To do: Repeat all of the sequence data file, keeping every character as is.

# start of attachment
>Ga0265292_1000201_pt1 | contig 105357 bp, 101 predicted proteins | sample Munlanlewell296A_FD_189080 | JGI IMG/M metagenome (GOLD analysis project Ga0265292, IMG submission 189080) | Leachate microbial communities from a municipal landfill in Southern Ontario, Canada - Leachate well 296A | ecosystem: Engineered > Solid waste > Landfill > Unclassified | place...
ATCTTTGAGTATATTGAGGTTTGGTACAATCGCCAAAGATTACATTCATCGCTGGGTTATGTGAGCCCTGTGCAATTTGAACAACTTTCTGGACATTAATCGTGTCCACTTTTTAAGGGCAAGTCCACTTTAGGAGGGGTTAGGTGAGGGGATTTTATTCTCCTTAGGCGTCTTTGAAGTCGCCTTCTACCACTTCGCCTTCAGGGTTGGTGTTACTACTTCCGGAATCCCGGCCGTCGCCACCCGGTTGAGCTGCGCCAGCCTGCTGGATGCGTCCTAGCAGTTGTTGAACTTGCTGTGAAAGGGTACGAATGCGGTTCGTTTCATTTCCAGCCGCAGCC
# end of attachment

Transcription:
>Ga0265292_1000201_pt1 | contig 105357 bp, 101 predicted proteins | sample Munlanlewell296A_FD_189080 | JGI IMG/M metagenome (GOLD analysis project Ga0265292, IMG submission 189080) | Leachate microbial communities from a municipal landfill in Southern Ontario, Canada - Leachate well 296A | ecosystem: Engineered > Solid waste > Landfill > Unclassified | place...
ATCTTTGAGTATATTGAGGTTTGGTACAATCGCCAAAGATTACATTCATCGCTGGGTTATGTGAGCCCTGTGCAATTTGAACAACTTTCTGGACATTAATCGTGTCCACTTTTTAAGGGCAAGTCCACTTTAGGAGGGGTTAGGTGAGGGGATTTTATTCTCCTTAGGCGTCTTTGAAGTCGCCTTCTACCACTTCGCCTTCAGGGTTGGTGTTACTACTTCCGGAATCCCGGCCGTCGCCACCCGGTTGAGCTGCGCCAGCCTGCTGGATGCGTCCTAGCAGTTGTTGAACTTGCTGTGAAAGGGTACGAATGCGGTTCGTTTCATTTCCAGCCGCAGCC